Don’t worry, I recognize that I am geeking out HARD over these trees and that it’s a little weird, but I can’t help myself, I just really like plants. In fact, I’m currently sitting in a coffeeshop with my newest plant sitting on the table with me. But I mean, just look at that beauty below. In my defense, I walked from my apartment to the farmer’s market and stopped for coffee on the way back. I don’t just casually carry large plants around (though I’m not entirely opposed to it either).

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THE TREE HUNT

In any case, we explored the park with new eyes and set upon what felt like a very important mission: Find All the Trees. If there was ever a mission for me to embark on, this was it. This was my time to shine, and you better beleaf it when I say I shined bright. I was galloping between trees and reading the signs like I finally stumbled on the final X on a map. Only there were 130 X’s involved…

Okay, so I didn’t find all 130 species of trees, but I think this is a good foundation for my valient efforts.

W. W. SEYMOUR BOTANICAL CONSERVATORY

The fall fun didn’t stop there. After passing the lovely W.W. Seymour Botanical Conservatory for years, we finally meandered inside. I’m not sure if I thought it was closed all this time or just a very pretty glass building, but having never stepped foot inside the conservatory until just the other day still baffles me beyond belief. In the spirit of fall, they even had it decked out for Halloween when we visited!

The conservatory was originally built in 1908, which is heavily reflected in its Victorian-style details. The conservatory’s wings and 12-sided dome are made of nearly 3,500 glass panes and its permenant collection houses approximately 500 plant species. It also rotates floral displays throughout the year. (Good to know…)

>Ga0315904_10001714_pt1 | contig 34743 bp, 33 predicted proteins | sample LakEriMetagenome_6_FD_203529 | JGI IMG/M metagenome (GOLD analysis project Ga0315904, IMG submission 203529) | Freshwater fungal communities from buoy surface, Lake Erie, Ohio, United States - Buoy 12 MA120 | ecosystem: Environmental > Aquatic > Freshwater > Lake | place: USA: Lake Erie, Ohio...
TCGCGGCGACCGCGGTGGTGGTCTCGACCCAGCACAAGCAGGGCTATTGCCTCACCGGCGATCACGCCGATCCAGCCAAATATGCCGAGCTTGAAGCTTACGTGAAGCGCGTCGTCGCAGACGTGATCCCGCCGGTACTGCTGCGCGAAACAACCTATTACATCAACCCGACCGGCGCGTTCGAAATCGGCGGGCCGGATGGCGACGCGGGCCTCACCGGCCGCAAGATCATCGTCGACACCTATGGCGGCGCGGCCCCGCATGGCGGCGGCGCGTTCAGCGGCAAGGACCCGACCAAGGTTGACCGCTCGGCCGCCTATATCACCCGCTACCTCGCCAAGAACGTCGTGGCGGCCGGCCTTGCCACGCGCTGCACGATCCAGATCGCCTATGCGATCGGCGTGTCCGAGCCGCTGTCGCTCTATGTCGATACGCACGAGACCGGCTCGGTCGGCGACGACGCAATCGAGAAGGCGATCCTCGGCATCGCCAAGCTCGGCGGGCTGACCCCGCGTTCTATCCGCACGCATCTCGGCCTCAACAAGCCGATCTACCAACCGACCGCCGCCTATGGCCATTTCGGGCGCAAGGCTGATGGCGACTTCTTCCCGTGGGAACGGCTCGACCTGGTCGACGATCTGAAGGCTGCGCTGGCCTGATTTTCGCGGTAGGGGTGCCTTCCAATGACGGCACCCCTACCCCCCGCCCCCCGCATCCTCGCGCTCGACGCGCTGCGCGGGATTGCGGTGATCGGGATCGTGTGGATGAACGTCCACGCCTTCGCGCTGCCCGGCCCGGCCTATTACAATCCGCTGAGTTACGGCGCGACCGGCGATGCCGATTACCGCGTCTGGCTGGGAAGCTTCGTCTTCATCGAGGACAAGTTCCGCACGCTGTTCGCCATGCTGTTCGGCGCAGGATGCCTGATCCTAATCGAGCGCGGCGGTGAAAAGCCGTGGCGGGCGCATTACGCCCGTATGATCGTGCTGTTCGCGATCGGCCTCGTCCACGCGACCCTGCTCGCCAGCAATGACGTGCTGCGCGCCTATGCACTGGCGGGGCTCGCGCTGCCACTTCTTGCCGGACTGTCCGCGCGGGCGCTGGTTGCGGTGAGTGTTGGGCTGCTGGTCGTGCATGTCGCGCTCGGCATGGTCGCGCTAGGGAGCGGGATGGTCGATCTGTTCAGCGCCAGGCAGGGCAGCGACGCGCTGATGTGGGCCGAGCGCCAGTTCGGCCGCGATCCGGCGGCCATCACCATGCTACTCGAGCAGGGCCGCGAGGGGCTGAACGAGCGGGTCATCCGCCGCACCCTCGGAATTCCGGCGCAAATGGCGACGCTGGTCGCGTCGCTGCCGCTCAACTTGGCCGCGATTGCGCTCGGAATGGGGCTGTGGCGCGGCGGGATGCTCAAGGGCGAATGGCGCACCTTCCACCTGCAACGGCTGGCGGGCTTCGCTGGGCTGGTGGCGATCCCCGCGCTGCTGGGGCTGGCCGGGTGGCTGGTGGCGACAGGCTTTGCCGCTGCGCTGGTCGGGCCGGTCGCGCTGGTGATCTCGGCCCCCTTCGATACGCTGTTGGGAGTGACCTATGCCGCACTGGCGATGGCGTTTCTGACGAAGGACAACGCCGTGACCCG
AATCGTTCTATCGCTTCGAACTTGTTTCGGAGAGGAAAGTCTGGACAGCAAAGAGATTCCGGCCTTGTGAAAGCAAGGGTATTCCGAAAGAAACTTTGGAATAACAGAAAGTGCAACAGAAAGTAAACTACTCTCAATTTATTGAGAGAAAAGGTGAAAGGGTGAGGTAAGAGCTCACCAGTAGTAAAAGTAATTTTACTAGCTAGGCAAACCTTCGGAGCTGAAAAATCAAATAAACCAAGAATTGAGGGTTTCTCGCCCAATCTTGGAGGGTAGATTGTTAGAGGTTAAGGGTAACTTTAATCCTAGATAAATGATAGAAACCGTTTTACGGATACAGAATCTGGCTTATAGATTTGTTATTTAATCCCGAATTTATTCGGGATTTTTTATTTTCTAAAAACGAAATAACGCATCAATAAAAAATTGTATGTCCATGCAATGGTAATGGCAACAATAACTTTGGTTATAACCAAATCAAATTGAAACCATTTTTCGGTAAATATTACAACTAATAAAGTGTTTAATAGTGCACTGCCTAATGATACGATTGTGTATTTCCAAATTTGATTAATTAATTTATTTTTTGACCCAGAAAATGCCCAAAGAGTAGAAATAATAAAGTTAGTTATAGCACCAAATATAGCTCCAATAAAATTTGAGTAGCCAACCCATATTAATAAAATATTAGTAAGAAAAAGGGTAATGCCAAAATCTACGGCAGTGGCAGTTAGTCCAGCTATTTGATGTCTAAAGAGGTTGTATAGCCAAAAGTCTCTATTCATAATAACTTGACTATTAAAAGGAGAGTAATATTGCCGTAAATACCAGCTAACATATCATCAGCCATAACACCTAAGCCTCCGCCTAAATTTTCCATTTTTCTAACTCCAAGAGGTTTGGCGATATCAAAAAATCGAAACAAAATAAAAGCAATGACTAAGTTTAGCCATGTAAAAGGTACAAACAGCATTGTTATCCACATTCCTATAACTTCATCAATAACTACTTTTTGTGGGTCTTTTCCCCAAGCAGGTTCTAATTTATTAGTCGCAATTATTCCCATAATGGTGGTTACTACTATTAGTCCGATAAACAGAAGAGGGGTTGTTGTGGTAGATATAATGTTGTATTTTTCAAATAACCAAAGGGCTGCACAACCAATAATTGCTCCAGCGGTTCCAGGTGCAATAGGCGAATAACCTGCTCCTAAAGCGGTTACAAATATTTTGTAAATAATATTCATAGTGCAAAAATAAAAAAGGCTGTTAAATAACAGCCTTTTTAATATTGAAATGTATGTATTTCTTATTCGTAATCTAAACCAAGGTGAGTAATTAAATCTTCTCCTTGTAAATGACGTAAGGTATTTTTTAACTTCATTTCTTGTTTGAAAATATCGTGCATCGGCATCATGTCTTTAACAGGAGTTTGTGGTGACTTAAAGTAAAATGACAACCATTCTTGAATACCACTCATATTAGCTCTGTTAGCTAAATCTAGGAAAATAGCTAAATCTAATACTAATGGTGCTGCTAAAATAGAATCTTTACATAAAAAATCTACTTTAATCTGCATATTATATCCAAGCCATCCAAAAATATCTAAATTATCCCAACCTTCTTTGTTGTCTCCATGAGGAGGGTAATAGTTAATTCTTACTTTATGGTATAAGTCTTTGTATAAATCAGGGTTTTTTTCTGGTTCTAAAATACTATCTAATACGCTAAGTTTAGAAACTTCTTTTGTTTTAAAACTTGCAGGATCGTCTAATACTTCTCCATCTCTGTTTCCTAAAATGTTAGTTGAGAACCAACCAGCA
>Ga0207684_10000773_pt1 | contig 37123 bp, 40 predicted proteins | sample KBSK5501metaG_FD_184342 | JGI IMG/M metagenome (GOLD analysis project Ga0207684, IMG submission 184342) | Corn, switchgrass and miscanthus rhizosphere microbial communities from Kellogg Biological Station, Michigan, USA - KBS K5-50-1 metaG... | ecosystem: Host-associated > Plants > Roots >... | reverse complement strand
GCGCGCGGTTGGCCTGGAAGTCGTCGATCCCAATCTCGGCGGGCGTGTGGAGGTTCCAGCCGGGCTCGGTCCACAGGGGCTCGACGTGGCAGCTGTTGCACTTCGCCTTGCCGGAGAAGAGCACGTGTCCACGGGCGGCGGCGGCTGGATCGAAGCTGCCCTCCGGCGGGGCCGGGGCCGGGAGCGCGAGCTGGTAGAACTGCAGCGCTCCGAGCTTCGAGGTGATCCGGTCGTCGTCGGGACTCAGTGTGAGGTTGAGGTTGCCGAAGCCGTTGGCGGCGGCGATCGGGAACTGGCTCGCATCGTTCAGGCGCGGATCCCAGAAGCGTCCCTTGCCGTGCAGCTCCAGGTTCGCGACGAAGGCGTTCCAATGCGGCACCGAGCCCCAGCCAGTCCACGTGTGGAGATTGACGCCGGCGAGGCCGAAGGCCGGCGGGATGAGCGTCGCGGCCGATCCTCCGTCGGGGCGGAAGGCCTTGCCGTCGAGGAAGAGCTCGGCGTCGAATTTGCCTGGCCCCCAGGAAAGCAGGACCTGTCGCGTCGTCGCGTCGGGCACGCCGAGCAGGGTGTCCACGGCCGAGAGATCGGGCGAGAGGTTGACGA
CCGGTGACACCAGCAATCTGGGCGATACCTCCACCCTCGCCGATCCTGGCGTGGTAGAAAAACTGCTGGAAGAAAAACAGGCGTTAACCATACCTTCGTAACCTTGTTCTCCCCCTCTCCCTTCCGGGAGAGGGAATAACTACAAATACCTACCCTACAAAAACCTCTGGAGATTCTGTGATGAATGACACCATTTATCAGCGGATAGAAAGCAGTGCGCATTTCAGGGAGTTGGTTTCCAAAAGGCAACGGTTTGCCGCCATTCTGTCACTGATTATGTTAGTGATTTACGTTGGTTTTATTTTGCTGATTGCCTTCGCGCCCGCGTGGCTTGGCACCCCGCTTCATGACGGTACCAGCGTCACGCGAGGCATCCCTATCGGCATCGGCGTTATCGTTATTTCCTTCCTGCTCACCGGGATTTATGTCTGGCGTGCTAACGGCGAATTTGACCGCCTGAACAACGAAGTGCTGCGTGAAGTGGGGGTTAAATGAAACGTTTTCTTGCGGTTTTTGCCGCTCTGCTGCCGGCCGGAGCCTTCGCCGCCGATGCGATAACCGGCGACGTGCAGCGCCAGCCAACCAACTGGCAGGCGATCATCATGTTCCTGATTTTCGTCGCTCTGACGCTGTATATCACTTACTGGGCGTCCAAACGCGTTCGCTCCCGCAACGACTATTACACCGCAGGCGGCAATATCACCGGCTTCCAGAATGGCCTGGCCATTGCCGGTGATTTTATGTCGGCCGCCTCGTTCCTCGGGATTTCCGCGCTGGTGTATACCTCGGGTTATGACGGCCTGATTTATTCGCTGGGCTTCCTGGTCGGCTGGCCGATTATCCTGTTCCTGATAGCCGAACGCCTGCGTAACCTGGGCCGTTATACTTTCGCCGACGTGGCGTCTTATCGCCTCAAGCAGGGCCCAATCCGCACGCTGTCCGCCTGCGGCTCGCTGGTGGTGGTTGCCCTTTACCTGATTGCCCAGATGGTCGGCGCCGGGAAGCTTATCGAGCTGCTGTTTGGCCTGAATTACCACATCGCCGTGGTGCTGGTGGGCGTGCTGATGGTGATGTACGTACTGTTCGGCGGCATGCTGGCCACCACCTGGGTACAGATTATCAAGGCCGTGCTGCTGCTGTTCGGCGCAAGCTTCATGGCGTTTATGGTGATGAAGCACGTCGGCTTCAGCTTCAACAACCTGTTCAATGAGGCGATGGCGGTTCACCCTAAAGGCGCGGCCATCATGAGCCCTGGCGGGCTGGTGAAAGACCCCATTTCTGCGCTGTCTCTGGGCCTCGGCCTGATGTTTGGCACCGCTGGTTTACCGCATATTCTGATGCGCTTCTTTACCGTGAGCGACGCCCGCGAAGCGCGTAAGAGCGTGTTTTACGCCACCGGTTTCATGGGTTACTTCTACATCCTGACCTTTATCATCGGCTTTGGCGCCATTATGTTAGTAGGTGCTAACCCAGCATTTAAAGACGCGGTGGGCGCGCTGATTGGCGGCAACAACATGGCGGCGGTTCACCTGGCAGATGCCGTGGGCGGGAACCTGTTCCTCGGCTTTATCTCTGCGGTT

Really not sure who is cuter, these ladies outside the .conservatory in 1940 (left), or myself and my friend, who looks like he’s seen better days probably closer to the 1840s (right).

A WALK IN THE PARK

I’m happy that I moseyed back down to my former stomping ground and strolled through my favorite park during my favorite time of the year. Although I love visiting new places, sometimes going back to old places is just as good, and in the case of Wright Park, it felt as new as the day I first saw it.

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caitlin

For images, courtesy of the Tacoma Public Library:
Division Street Entrance Statue, 1900
Inside W.W. Seymour Convservatory; 1948
Car Outside Conservatory, 1920
Conservatory Ladies, 1940
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Sloth enthusiast, Nutella extremist, and all around sassy human with a deep love for hoppy beer and discovering the world's many gems. Currently gallivanting the globe while drinking more coffee than necessary.